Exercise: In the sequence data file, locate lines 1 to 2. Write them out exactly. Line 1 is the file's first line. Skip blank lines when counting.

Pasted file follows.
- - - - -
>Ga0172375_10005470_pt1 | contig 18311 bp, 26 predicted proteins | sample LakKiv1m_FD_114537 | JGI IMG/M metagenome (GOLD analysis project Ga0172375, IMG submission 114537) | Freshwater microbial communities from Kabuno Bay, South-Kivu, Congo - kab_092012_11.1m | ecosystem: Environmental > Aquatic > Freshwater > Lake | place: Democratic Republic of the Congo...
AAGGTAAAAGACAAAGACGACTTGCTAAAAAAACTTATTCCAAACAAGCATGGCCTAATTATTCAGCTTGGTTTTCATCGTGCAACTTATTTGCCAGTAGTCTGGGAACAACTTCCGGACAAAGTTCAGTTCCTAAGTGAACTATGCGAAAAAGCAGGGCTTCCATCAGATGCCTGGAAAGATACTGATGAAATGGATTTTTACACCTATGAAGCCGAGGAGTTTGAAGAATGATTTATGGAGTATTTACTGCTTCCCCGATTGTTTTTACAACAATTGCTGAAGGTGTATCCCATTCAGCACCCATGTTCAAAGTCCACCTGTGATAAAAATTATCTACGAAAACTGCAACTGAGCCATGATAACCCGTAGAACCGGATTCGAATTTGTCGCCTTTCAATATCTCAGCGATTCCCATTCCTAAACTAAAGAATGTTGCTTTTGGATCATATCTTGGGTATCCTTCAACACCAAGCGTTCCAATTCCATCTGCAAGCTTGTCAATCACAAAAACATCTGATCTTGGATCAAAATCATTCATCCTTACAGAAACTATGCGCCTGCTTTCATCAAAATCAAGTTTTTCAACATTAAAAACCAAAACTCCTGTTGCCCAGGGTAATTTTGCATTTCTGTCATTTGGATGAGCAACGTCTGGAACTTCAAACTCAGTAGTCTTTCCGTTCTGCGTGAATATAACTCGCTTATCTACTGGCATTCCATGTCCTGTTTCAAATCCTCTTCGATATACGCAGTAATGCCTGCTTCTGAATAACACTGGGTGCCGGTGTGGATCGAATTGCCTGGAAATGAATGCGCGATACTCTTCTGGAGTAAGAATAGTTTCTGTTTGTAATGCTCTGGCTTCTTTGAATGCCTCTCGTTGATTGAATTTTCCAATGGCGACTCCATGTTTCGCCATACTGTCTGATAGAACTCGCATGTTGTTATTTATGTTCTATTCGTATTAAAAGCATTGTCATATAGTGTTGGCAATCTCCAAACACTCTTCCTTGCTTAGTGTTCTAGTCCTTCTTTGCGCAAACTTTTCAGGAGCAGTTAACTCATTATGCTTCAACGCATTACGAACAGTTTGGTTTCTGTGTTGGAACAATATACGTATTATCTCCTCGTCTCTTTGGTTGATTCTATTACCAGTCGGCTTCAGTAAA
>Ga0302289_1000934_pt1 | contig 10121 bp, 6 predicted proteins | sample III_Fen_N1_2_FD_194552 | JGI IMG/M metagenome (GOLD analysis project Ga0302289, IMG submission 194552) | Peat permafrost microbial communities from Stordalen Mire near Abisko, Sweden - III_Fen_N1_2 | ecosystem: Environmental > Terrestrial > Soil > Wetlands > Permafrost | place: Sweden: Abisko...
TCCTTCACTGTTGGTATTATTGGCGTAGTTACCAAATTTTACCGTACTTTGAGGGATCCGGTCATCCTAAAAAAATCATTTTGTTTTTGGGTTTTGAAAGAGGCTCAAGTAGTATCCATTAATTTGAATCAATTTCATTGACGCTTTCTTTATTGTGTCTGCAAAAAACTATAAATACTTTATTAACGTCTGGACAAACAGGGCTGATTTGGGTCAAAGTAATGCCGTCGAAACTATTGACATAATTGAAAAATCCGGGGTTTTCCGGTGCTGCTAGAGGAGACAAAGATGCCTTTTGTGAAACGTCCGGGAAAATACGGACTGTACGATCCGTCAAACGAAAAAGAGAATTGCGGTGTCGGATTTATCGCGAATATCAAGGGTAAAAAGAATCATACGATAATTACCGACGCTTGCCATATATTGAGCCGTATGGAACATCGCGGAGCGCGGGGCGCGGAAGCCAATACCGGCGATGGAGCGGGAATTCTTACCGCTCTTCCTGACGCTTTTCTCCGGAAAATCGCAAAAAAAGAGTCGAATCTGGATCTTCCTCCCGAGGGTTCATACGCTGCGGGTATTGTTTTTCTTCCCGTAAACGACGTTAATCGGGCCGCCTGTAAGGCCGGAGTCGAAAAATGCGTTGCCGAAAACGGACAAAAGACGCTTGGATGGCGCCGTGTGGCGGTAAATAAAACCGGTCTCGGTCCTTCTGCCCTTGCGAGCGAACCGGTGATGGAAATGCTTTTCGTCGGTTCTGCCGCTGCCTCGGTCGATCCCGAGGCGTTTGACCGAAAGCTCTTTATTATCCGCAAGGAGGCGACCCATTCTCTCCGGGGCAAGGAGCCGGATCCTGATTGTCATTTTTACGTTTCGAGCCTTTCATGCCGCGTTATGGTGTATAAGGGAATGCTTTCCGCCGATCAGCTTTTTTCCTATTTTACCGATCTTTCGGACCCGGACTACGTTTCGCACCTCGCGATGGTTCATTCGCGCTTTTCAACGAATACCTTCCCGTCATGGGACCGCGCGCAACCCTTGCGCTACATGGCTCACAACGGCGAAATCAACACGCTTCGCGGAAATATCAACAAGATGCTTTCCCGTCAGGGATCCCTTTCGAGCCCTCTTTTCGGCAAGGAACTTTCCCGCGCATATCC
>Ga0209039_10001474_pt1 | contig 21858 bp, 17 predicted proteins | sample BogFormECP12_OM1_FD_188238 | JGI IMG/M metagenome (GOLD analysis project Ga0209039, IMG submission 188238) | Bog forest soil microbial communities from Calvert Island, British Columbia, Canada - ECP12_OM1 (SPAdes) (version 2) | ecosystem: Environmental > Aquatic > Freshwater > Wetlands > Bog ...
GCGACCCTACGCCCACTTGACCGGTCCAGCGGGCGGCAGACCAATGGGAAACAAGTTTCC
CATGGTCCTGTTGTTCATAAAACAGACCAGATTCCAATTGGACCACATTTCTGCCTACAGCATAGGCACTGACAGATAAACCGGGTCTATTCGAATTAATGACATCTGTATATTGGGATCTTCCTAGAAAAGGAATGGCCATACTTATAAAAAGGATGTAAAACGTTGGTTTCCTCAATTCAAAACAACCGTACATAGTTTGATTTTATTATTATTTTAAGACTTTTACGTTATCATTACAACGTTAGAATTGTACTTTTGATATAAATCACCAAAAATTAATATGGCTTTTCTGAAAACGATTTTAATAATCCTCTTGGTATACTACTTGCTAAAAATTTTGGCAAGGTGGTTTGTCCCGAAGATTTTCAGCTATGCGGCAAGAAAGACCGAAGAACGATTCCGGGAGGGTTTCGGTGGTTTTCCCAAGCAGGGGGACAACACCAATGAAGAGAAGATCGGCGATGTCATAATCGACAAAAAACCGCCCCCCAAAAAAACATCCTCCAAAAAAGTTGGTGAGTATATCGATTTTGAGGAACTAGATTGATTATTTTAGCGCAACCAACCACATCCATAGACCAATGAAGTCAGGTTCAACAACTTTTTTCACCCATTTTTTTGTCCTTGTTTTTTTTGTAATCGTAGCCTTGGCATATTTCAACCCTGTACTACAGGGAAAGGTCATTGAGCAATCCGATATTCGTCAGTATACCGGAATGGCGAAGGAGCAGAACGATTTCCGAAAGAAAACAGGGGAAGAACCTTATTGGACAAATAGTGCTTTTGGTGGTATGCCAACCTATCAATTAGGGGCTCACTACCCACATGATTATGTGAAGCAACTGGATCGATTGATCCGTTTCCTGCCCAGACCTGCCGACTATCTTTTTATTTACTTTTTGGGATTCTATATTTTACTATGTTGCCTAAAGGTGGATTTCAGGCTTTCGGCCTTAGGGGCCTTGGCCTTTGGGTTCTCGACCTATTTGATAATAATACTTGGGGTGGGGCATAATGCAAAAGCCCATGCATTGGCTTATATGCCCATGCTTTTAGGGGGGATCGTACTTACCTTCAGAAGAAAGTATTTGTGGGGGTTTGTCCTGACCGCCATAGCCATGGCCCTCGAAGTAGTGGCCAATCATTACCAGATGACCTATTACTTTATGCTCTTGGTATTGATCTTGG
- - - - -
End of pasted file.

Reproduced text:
>Ga0172375_10005470_pt1 | contig 18311 bp, 26 predicted proteins | sample LakKiv1m_FD_114537 | JGI IMG/M metagenome (GOLD analysis project Ga0172375, IMG submission 114537) | Freshwater microbial communities from Kabuno Bay, South-Kivu, Congo - kab_092012_11.1m | ecosystem: Environmental > Aquatic > Freshwater > Lake | place: Democratic Republic of the Congo...
AAGGTAAAAGACAAAGACGACTTGCTAAAAAAACTTATTCCAAACAAGCATGGCCTAATTATTCAGCTTGGTTTTCATCGTGCAACTTATTTGCCAGTAGTCTGGGAACAACTTCCGGACAAAGTTCAGTTCCTAAGTGAACTATGCGAAAAAGCAGGGCTTCCATCAGATGCCTGGAAAGATACTGATGAAATGGATTTTTACACCTATGAAGCCGAGGAGTTTGAAGAATGATTTATGGAGTATTTACTGCTTCCCCGATTGTTTTTACAACAATTGCTGAAGGTGTATCCCATTCAGCACCCATGTTCAAAGTCCACCTGTGATAAAAATTATCTACGAAAACTGCAACTGAGCCATGATAACCCGTAGAACCGGATTCGAATTTGTCGCCTTTCAATATCTCAGCGATTCCCATTCCTAAACTAAAGAATGTTGCTTTTGGATCATATCTTGGGTATCCTTCAACACCAAGCGTTCCAATTCCATCTGCAAGCTTGTCAATCACAAAAACATCTGATCTTGGATCAAAATCATTCATCCTTACAGAAACTATGCGCCTGCTTTCATCAAAATCAAGTTTTTCAACATTAAAAACCAAAACTCCTGTTGCCCAGGGTAATTTTGCATTTCTGTCATTTGGATGAGCAACGTCTGGAACTTCAAACTCAGTAGTCTTTCCGTTCTGCGTGAATATAACTCGCTTATCTACTGGCATTCCATGTCCTGTTTCAAATCCTCTTCGATATACGCAGTAATGCCTGCTTCTGAATAACACTGGGTGCCGGTGTGGATCGAATTGCCTGGAAATGAATGCGCGATACTCTTCTGGAGTAAGAATAGTTTCTGTTTGTAATGCTCTGGCTTCTTTGAATGCCTCTCGTTGATTGAATTTTCCAATGGCGACTCCATGTTTCGCCATACTGTCTGATAGAACTCGCATGTTGTTATTTATGTTCTATTCGTATTAAAAGCATTGTCATATAGTGTTGGCAATCTCCAAACACTCTTCCTTGCTTAGTGTTCTAGTCCTTCTTTGCGCAAACTTTTCAGGAGCAGTTAACTCATTATGCTTCAACGCATTACGAACAGTTTGGTTTCTGTGTTGGAACAATATACGTATTATCTCCTCGTCTCTTTGGTTGATTCTATTACCAGTCGGCTTCAGTAAA